So what are the consequences: boosters every 6 months accompanied by increased risks of bad side effects (i.e. effects that require hospitalization and may be associated with either death or long-term consequences)? Recall that Moderna had to stop its trials of anti-cancer vaccines because there was a limit as to how many times their liposome nanoparticle-encapsulated mRNA could be injected without major side effects (and that’s on patients where these anti-cancer vaccines were being trying as a method of absolute last resort).
It is important to realize that the effect of the vaccine is deterministic: once you get a shot you have no control over whether, for example, you develop myocarditis. Now it is said that most cases are mild. But what exactly does that mean. If you vaccinate 5-17 yr olds, for example, even if they develop sub-clinical myocarditis nobody has any idea what the impact of that will be in 50-60 yrs time. For example, will that result in an increased prevalence of congestive cardiac failure, of myopathies, of severe arrhythmias, when these individuals reach their early 60s, etc…..? And all to vaccinate a population that is essentially at zero risk of untoward effects of the actual infection.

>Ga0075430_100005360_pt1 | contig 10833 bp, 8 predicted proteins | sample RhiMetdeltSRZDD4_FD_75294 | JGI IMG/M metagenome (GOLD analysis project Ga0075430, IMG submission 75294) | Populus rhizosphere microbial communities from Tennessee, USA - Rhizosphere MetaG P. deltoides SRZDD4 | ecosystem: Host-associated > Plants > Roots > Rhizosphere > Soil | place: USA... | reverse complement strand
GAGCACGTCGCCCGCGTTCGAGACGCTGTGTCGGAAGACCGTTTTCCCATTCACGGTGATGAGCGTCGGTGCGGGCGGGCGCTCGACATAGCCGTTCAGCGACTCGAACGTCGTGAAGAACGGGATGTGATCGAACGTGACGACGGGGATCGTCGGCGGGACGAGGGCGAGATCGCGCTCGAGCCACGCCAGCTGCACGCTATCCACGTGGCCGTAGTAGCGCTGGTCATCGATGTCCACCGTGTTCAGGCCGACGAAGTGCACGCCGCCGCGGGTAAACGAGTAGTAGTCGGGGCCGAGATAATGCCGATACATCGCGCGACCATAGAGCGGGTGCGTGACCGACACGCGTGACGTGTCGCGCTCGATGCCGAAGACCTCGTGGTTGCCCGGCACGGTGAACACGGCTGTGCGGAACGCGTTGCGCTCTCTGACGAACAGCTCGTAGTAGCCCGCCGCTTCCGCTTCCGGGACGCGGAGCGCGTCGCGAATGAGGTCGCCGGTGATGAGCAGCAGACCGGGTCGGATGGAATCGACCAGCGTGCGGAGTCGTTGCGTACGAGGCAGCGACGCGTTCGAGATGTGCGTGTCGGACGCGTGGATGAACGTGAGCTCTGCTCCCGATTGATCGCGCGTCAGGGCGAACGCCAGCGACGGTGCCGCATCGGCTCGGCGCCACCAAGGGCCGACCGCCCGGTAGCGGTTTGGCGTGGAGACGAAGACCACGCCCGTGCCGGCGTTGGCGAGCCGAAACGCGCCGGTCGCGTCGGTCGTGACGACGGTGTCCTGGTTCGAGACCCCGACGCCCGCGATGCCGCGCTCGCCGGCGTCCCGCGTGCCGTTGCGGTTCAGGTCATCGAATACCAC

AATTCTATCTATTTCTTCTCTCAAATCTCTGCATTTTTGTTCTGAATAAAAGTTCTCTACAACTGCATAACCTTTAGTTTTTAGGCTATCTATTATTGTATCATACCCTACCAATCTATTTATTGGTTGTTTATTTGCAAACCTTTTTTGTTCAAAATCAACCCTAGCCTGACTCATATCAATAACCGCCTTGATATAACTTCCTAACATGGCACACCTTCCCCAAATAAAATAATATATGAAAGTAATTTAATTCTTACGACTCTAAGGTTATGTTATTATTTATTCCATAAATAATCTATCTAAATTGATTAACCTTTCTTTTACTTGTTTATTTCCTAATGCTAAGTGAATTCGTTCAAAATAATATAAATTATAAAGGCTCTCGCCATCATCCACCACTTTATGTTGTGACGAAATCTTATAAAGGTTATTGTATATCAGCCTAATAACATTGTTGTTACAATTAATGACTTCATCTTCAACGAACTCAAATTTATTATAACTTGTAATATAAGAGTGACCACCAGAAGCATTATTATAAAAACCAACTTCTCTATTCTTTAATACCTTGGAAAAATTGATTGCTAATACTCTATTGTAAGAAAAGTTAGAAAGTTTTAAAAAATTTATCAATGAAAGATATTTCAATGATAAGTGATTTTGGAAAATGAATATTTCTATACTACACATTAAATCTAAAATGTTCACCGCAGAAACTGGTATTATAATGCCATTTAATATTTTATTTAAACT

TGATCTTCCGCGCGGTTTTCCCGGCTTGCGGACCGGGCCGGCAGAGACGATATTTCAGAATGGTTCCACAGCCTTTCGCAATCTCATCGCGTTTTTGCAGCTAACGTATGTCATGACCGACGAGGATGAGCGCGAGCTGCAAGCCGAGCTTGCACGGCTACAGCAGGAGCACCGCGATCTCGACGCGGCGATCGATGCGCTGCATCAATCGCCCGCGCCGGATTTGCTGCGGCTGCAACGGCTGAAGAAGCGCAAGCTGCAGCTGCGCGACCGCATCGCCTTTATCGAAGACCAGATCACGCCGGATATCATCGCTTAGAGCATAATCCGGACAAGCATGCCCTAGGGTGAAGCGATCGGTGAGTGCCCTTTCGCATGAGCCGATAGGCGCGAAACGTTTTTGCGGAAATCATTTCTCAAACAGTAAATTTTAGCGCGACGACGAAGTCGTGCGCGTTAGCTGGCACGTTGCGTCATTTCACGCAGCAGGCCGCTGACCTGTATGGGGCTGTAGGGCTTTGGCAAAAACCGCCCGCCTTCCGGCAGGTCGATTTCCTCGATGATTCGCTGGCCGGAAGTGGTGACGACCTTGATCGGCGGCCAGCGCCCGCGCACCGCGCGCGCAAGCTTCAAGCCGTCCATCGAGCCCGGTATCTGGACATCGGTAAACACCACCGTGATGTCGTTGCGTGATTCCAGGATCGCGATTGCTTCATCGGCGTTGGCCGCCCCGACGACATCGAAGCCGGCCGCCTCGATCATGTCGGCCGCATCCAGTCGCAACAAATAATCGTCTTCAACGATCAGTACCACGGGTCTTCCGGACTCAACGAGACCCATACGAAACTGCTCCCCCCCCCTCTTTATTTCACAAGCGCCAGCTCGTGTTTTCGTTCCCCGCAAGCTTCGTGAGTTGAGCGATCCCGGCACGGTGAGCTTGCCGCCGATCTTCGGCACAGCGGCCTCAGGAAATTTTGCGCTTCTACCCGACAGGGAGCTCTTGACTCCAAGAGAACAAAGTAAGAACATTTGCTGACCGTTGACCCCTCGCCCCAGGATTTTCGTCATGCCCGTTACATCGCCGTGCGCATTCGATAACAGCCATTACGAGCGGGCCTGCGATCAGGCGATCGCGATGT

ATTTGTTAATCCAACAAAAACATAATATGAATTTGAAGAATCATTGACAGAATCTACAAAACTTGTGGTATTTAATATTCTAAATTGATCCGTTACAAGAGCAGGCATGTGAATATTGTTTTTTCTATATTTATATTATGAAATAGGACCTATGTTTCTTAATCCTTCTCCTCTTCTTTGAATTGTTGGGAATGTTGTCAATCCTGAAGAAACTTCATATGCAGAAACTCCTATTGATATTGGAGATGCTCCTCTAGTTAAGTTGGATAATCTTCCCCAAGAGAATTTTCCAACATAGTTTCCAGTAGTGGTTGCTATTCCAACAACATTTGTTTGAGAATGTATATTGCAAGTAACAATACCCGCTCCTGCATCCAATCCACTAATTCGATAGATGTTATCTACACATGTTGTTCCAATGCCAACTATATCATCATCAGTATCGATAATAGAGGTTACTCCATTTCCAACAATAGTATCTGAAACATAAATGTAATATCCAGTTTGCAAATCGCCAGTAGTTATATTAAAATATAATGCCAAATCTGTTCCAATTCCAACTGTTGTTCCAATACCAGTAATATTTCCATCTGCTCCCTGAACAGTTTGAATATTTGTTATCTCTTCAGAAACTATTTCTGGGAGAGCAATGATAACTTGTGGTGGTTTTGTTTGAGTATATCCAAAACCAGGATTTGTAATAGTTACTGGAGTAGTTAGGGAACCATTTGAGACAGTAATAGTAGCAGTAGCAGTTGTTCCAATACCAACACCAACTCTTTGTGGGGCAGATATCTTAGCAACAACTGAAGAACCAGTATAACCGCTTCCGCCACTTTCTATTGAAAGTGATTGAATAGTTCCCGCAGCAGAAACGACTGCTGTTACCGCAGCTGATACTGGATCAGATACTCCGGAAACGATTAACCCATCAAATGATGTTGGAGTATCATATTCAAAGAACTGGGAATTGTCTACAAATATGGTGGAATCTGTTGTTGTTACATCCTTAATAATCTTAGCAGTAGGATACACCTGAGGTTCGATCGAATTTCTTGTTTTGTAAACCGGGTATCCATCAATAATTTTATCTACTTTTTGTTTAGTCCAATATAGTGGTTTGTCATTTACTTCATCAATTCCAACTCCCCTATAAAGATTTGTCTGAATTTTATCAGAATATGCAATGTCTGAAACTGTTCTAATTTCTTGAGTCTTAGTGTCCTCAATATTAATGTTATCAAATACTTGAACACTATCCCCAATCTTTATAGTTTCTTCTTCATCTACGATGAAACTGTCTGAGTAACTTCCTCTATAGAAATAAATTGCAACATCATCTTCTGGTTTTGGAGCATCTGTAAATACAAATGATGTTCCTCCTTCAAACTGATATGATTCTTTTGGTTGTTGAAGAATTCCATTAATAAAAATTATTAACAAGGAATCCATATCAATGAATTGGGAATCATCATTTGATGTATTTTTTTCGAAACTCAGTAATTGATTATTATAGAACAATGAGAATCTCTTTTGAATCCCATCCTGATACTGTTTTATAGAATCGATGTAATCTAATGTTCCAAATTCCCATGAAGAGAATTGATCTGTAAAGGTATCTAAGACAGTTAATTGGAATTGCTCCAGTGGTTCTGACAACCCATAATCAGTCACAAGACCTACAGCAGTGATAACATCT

Further, the recent decision by the FDA to go forward with vaccinations of 5-11 yr olds is not just unethical and insane, but more importantly completely unproductive to the vaccination effort. As my pediatrician daughter keeps telling me, a death of a child is vastly more consequential in emotional terms than that of an adult. All it will require is a few deaths in children subsequent to vaccination to be brought to the fore, for the whole vaccination program to come tumbling down and stopped (as indeed happened with the Swine flu vaccine). The authorities may try and hide this, but when it comes to children these things are very difficult to brush under the table, in contrast to the situation with adults.